- Constable R. M. D. Dayaratne was sacked for playing the
piano during a protest at the presidential compound.
- The officer was accused of breaching discipline after a
- A senior officer compared him to Nero, the ancient Roman
emperor who played music while the city burned.
The protest was sparked by an economic crisis, and
protesters demanded the resignation of then-president Gotabaya Rajapaksa.
Lanka’s police force said Friday it had sacked an officer who entertained
protesters with an impromptu piano performance after they stormed the island
nation’s presidential compound last year.
R. M. D. Dayaratne was deployed to help protect the colonial-era residence on
the day it was taken over by protesters who forced then-president Gotabaya
Rajapaksa to flee the country.
he sat at a grand piano in the compound and played a song to the crowd
streaming through its rooms.
was on social media playing the piano while the building was being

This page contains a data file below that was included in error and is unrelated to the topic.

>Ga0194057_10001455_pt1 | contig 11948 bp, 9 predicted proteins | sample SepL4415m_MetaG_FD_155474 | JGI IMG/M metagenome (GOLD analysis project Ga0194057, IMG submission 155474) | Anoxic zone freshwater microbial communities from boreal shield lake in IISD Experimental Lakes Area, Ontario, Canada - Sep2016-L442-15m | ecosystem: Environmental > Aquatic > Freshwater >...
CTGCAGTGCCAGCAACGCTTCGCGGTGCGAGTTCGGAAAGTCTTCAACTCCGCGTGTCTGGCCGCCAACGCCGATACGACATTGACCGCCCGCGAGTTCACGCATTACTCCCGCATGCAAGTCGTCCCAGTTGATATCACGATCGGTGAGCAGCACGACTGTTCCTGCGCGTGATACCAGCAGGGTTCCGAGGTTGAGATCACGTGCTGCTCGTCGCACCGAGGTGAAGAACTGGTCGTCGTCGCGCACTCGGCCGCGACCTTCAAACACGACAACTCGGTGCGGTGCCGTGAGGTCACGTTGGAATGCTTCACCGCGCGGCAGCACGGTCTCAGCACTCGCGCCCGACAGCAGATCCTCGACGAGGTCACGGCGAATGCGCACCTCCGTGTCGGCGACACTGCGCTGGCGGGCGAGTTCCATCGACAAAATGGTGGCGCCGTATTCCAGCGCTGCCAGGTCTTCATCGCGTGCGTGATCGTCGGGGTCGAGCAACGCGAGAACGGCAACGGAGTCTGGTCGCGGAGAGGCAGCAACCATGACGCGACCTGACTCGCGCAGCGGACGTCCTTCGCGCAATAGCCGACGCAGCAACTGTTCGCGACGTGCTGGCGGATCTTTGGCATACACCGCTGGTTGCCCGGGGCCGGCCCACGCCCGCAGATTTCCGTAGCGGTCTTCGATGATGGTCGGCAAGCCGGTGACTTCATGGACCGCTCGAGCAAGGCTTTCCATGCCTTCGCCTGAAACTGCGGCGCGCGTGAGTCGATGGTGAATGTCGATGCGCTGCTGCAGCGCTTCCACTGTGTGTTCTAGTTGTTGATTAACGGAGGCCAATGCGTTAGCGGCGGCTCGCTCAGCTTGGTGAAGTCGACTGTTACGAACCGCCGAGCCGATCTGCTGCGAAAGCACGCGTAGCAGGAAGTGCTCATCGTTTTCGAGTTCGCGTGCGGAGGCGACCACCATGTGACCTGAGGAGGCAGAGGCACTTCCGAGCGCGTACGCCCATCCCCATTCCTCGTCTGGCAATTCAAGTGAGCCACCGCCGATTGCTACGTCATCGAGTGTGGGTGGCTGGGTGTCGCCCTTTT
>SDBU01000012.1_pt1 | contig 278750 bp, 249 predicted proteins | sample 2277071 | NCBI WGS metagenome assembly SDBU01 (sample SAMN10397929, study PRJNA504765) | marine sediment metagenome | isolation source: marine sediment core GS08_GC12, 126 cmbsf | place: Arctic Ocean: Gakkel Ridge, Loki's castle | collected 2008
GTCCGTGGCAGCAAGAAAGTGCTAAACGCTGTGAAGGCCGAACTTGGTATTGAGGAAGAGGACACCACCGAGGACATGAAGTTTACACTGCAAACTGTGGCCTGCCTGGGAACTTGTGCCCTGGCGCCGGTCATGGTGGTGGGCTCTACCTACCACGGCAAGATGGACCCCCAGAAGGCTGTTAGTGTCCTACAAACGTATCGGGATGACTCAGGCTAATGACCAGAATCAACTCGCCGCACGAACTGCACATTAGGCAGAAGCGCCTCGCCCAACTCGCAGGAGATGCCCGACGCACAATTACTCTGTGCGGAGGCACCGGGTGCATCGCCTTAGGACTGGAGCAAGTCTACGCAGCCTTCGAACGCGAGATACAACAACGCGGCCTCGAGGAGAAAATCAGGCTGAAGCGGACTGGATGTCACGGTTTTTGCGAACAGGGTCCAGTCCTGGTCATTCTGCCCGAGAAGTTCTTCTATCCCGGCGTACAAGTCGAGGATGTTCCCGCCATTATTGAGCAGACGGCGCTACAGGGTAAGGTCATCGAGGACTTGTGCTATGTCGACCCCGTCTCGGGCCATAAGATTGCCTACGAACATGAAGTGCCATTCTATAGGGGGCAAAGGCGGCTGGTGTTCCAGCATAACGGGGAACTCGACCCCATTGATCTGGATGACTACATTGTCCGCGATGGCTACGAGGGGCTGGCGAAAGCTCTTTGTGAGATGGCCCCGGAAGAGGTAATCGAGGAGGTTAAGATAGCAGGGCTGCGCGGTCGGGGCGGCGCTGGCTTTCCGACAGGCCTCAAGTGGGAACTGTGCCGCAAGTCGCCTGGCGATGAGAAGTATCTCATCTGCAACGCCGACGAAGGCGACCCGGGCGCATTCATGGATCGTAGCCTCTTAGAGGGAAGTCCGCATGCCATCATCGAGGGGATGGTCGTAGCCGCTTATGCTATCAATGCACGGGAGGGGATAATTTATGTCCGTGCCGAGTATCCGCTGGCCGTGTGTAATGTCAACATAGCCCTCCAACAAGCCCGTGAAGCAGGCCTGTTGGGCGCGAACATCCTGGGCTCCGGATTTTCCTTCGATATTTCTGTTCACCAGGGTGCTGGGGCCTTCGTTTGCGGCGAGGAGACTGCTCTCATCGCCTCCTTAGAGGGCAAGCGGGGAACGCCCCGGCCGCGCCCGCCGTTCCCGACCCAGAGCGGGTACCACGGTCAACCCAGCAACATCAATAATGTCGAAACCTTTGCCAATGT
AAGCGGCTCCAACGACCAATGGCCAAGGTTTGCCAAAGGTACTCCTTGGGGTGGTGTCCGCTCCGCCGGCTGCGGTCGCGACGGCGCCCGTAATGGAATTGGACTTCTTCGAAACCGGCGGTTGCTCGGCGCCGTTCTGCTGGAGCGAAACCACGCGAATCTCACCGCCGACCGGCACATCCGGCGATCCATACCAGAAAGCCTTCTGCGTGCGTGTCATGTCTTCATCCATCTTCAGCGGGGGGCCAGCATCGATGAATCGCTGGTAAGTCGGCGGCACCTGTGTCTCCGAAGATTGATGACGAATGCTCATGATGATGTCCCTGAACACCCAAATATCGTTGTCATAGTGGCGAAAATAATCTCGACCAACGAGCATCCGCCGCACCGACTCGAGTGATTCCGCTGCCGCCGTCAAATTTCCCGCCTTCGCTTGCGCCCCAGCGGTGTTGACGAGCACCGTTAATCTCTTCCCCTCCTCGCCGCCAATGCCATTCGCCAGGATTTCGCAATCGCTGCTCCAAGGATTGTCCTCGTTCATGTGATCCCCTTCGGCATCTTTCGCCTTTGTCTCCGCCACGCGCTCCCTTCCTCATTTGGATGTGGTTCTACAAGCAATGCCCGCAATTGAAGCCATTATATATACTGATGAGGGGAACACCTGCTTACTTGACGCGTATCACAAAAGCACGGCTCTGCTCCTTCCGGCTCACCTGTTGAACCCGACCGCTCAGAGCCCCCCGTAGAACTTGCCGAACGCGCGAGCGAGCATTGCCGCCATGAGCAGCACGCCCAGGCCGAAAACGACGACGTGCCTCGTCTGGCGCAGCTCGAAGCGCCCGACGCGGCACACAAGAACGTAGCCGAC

vandalised,” a senior officer, speaking on condition of anonymity, told
was our Nero,” the officer added, referring to the ancient Roman emperor
said to have played the fiddle while the city burned in a weeklong fire.
authorities concluded that the constable had breached discipline after a
the compound was stormed in July 2022, protesters had been camped outside
Rajapaksa’s office for months demanding he step down over the island nation’s
unprecedented economic crisis.
seized the residence and were later seen frolicking in the presidential pool
and jumping on Rajapaksa’s four-poster bed.
Protestors demanding the resignation of Sri Lanka’s President Gotabaya Rajapaksa swim in a pool inside the compound of Sri Lanka’s Presidential Palace in Colombo on 9 July 2022.
was accused of precipitating corruption and mismanagement that triggered the
downturn, which led to severe shortages of food, fuel and medicines.
was forced to seek temporary exile in Singapore, from where he issued his
resignation, though he has since returned to Sri Lanka.
successor, Ranil Wickremesinghe, has offered an amnesty to those returning
historic artefacts stolen from the building.